From Bauhaus to Our House by Tom Wolfe

For those of us in love with the history of Architecture, there are a myriad of scholarly works, photo essays, and the like, many of which are unexceptional reading.  But, if there was a book that introduced “out of the box” thinking to 20th century architectural concepts, this is probably it. A classic from 1981, I imagine most Americans, and many Britons as well, hardly noticed that their skylines “suffered” from Bauhausian design, which advanced in the wake of war-torn Germany. Yet, Tom Wolfe envisions an architectural nightmare/wasteland of glass boxes consuming historic city downtowns across the western world from which it has only recently escaped, little better than the destruction it replaced.
“Suffered” is in quotes for a reason, though. I grew up in Houston, where at least one of Wolfe’s seminal examples are built, and as a child, I found the building to be fascinating, not mundane. As an adult, I think many of these same buildings have aged gracefully into the downtowns of many cities and in fact, co-exist with much of the traditional architecture which is now being revitalized in the “post-Bauhausian” age.
While I can engage the premise that the book poses, Wolfe freely admits he is no more a part of the architectural establishment than I am. So, I find it overreaching that he speaks in great detail about people like Philip Johnson, whom he does not purport to know well, as though he uniquely understood their intentions. But like any other style, if one encounters it constantly, one will tire of it. I find much of Baroque architecture overly fussy and ornate, but that does not mean that my opinion of it should hold sway. Nor does it mean I will not enjoy the experience of it once in a while.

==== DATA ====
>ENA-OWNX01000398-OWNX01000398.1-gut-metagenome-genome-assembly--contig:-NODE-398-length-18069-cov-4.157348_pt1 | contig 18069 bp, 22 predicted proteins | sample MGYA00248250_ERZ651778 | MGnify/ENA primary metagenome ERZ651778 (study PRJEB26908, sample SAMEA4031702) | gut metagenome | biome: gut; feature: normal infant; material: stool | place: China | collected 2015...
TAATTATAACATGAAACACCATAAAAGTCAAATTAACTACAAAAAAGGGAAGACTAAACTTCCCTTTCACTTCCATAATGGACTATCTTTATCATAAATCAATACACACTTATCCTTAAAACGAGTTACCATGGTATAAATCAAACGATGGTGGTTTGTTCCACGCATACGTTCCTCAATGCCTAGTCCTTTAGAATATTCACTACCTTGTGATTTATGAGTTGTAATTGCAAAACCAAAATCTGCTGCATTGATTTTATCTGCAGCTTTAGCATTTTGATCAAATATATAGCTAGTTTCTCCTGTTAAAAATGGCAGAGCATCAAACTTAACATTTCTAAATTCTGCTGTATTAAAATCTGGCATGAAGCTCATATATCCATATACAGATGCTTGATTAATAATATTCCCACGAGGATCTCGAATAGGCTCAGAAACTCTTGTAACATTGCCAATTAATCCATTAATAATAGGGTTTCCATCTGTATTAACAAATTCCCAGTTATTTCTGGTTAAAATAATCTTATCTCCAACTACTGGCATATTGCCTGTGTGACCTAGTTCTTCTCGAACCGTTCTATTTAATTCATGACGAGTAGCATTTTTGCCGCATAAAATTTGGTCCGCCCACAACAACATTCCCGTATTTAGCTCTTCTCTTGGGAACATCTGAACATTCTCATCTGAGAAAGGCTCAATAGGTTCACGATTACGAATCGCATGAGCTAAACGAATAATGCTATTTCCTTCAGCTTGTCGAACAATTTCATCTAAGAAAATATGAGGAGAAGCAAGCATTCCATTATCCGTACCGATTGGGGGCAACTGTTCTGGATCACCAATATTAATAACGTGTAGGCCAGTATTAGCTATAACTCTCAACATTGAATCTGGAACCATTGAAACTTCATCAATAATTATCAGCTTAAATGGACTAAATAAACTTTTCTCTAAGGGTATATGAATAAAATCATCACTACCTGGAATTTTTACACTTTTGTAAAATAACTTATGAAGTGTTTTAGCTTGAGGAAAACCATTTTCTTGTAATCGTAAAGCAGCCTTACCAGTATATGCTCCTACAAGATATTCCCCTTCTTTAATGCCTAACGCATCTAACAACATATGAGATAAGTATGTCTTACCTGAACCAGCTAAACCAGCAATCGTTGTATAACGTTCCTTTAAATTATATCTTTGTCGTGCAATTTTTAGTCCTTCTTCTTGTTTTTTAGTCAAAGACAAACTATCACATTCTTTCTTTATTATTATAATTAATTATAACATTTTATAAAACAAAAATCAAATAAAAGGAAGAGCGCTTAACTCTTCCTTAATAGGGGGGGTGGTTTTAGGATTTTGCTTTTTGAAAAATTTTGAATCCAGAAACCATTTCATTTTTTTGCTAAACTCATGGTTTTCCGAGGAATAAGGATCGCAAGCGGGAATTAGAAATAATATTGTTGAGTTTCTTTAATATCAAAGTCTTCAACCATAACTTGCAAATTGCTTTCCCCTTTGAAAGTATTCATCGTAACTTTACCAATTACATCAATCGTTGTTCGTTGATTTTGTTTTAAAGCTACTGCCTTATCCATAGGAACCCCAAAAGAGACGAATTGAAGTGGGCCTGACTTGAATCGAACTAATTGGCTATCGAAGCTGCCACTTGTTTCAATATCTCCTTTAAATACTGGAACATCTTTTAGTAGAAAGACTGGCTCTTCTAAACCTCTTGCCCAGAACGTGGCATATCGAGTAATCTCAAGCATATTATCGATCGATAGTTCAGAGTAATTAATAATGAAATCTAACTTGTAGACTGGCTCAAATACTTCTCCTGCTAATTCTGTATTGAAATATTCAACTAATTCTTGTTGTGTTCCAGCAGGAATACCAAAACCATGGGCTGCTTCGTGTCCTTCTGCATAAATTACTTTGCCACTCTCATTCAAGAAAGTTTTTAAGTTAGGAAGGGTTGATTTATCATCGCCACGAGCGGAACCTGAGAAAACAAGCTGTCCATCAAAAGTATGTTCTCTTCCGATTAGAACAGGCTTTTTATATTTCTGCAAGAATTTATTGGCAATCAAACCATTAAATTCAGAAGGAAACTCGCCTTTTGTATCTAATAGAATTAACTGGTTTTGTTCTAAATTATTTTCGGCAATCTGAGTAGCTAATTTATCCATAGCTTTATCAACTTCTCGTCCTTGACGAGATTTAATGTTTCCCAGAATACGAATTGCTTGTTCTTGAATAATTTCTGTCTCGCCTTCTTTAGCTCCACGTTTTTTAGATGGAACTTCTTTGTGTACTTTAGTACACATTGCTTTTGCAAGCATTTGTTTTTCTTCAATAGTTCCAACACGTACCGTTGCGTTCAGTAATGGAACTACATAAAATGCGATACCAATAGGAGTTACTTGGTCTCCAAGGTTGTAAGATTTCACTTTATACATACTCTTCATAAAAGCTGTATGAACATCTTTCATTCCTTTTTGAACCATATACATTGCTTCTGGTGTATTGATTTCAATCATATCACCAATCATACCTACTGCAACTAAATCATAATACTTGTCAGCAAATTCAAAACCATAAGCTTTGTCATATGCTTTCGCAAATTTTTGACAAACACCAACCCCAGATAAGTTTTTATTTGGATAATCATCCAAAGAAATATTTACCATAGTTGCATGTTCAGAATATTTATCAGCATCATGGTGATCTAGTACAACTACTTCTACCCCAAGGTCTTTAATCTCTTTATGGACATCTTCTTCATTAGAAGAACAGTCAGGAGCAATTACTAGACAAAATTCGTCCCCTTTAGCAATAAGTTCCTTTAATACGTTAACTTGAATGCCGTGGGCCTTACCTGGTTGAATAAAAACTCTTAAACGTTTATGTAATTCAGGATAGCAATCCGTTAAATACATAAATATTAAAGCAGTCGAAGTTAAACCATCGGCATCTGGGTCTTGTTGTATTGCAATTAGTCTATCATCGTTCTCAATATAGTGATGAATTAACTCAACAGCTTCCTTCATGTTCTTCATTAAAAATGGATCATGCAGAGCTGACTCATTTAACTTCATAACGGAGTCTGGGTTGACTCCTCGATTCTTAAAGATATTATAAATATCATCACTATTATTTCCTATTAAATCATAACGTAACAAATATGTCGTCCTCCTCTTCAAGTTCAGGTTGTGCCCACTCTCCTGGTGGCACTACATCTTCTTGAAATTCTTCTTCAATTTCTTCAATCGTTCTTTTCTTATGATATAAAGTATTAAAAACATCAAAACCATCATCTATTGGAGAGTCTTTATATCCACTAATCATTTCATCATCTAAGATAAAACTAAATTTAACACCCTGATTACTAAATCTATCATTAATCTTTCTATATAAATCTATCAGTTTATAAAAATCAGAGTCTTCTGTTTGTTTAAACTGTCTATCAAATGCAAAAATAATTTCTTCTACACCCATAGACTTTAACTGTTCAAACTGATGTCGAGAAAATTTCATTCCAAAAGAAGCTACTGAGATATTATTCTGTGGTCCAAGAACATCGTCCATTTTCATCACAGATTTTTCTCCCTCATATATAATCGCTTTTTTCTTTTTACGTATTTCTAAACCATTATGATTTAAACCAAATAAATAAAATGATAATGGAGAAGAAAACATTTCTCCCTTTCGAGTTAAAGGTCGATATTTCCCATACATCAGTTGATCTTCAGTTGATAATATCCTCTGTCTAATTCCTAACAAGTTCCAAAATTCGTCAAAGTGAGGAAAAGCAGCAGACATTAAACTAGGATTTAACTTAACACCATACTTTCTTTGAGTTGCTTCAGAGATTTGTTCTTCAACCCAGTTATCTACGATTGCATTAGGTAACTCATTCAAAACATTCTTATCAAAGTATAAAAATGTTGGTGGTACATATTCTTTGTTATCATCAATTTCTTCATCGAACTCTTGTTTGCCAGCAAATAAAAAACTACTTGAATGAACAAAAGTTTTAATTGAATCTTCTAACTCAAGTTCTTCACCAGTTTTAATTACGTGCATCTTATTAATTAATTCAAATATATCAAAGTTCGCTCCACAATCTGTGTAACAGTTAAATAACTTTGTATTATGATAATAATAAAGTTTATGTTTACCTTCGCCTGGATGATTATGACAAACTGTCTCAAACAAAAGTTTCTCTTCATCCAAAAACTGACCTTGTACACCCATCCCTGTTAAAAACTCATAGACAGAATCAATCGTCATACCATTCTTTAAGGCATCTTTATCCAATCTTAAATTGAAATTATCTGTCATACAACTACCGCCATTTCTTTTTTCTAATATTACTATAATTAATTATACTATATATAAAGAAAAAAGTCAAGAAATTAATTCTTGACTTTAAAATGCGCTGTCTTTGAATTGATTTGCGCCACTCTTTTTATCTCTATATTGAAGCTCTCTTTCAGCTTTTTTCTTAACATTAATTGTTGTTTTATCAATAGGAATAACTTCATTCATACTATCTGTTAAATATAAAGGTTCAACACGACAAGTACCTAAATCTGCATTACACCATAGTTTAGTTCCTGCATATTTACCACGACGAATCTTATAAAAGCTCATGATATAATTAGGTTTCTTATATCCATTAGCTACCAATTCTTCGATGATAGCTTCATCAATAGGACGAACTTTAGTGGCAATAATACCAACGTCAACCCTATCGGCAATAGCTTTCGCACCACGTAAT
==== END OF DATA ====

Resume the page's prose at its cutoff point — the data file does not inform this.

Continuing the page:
If you are considering this book, know that it moves quickly and can easily be read in one or two sittings. Wolfe’s writing style often flows like the Colorado River eroding the Grand Canyon, with words like semiology that are not in everyone’s lexicon. I bought a copy from the used bookstore, so I had to pull out the iPhone for a semi-definition. Incidentally, the iPhone fits the Bauhausian design concepts to some degree if you have not noticed this before.
Of course, since the book is an opinion piece written by someone who has a clear gift for writing, it is most persuasive. But I did not care for the way the final chapter stopped like a tube coming slightly too fast into the station. For me, the argument was ultimately unconvincing. As a result, while it may have been “out of the box” in 1981, in 2015, it seems out of date. Read it to discover how Bauhausian design concepts have evolved around the world, but avoid taking it too seriously. After all, the author chose to be photographed in a solid white suit complete with matching handkerchief; he gets the joke.

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